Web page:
It was a dark time in a long, drawn-out war. Afghanistan was festering with resentment. The Pentagon brass were desperate. It was the kind of last-ditch moment when authorities start throwing an era’s weirdest ideas at its most hopeless bureaucratic mistakes.
For a long time, the Taj Guest House was about the only place you could get a beer in Jalalabad. The provincial capital, about 30 miles from the infamous mountains of Tora Bora, has been the main staging ground for U.S.-led forces in the eastern part of Afghanistan since the early days of the war. When I showed up in the city in November 2011 to report on the propaganda efforts of a franchising Taliban, I found myself at the Taj. There wasn’t much to the pub—just a bamboo-covered bar, a fireplace, a glass-fronted cooler with some Heineken stacked inside, and a few bottles of vodka and other spirits lined up under the red glow of a lamp.
Plus there was an odd little sign: “We share information, communication, (and beer).”
Behind the Taj’s main building was a second villa with an imposing cluster of satellite dishes and antennae jutting from its roof. The villa housed a small team of young expatriates, half a dozen or so women and men who generally kept to themselves. Their apparent leader was a tall, broad-shouldered man who seemed always in a hurry. Looking like a cross between a mountaineer and a mathematician, he had a salt-and-pepper beard and curly hair that hung down to his shoulders, and he favored a uniform of black polo shirts over tied-dyed tees. His name was Dr. Dave Warner.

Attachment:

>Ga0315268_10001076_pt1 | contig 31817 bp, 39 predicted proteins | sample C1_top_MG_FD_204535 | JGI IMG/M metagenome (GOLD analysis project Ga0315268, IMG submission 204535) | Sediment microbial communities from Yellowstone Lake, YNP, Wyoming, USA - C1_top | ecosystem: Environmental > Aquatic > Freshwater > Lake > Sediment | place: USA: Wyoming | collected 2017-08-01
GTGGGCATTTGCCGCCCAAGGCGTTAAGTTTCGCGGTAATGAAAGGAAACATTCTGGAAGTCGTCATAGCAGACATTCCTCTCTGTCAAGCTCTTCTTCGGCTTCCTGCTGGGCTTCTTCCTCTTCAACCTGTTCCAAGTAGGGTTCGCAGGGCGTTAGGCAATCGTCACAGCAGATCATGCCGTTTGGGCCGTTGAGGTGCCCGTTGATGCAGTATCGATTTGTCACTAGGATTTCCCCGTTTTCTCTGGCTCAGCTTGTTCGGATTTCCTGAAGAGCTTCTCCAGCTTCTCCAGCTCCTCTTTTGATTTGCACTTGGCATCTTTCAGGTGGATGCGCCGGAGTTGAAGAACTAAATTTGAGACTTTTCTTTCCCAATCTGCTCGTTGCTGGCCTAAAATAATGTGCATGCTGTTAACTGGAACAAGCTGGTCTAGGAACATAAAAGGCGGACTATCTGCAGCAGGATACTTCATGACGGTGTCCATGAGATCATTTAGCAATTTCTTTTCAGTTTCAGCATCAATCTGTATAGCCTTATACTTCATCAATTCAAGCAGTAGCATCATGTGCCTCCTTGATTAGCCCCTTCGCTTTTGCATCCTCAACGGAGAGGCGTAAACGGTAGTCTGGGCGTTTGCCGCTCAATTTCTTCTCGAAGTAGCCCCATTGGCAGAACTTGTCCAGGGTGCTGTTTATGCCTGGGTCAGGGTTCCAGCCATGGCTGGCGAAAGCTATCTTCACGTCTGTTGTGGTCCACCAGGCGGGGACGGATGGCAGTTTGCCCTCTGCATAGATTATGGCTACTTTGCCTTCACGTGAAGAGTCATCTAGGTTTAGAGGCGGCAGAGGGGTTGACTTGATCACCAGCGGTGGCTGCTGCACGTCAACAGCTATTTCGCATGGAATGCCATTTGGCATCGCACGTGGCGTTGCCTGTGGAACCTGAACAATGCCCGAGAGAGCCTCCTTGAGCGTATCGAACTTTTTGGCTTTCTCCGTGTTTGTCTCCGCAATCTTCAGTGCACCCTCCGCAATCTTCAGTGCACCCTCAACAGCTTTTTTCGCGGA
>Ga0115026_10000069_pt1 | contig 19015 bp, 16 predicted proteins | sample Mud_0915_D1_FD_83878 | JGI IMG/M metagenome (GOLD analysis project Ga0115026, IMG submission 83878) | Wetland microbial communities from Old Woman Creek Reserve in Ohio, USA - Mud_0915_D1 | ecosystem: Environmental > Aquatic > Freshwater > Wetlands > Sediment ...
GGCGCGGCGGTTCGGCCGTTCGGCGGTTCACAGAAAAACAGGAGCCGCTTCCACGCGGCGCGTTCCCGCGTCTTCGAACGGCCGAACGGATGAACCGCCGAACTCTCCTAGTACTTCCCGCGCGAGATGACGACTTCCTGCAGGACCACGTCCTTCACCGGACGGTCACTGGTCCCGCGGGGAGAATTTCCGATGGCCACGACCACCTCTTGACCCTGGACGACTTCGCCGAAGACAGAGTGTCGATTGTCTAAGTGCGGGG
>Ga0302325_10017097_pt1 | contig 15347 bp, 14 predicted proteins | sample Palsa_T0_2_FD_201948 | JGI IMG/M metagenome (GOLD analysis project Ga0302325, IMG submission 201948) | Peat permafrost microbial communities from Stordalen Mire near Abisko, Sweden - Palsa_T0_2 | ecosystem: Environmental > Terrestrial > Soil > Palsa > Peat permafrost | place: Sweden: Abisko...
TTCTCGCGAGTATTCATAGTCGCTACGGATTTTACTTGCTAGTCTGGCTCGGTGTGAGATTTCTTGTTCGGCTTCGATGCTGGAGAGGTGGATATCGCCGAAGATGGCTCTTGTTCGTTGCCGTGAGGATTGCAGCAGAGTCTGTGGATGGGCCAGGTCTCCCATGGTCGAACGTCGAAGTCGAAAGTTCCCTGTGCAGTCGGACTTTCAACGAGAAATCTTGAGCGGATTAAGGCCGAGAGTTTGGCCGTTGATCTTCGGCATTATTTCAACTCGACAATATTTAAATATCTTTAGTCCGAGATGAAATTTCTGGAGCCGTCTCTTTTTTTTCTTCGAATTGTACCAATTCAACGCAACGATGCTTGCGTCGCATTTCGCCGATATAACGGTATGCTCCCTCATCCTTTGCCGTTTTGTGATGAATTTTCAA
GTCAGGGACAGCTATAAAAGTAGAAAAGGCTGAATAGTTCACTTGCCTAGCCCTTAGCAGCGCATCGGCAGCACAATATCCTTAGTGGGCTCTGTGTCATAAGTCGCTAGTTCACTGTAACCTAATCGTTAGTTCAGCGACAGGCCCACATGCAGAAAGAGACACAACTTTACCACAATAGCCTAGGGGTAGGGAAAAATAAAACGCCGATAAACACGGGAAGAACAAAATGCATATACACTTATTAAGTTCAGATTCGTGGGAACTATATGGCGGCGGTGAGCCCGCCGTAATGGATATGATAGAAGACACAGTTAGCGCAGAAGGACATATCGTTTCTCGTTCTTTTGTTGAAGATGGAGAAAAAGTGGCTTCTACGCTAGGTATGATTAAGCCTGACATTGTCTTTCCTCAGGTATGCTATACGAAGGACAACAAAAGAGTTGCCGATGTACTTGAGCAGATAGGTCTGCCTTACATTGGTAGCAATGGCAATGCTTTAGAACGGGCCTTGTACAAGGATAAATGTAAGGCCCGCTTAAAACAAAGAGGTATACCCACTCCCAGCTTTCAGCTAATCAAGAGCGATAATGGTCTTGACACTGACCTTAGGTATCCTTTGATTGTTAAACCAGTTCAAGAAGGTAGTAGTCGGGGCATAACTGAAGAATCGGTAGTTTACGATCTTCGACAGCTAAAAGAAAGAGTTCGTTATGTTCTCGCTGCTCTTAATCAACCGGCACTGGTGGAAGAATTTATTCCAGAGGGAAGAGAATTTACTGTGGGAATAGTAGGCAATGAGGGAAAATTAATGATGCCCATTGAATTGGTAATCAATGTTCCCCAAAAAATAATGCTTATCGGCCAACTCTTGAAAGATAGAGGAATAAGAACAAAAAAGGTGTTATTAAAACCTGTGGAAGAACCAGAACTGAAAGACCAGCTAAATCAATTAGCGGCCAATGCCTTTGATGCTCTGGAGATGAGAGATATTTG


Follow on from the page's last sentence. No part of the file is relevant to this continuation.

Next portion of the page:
War zones attract a lot of sketchy characters. In Afghanistan and Iraq, where defense contractors have generally outnumbered soldiers on the ground, the cast of extras has been especially sprawling and inscrutable—security experts, mercenaries, aid workers, engineers, intelligence types, and consultants of every kind. It was just a guess, but given the array on the roof, I took Warner and his team for spooks of some kind.
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